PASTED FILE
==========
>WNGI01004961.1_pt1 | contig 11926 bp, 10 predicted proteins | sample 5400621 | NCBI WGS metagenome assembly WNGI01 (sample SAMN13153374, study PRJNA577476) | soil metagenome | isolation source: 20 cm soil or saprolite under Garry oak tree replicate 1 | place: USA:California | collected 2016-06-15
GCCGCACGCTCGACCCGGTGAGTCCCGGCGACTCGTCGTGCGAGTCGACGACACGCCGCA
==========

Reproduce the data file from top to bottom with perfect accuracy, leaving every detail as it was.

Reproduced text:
>WNGI01004961.1_pt1 | contig 11926 bp, 10 predicted proteins | sample 5400621 | NCBI WGS metagenome assembly WNGI01 (sample SAMN13153374, study PRJNA577476) | soil metagenome | isolation source: 20 cm soil or saprolite under Garry oak tree replicate 1 | place: USA:California | collected 2016-06-15
GCCGCACGCTCGACCCGGTGAGTCCCGGCGACTCGTCGTGCGAGTCGACGACACGCCGCA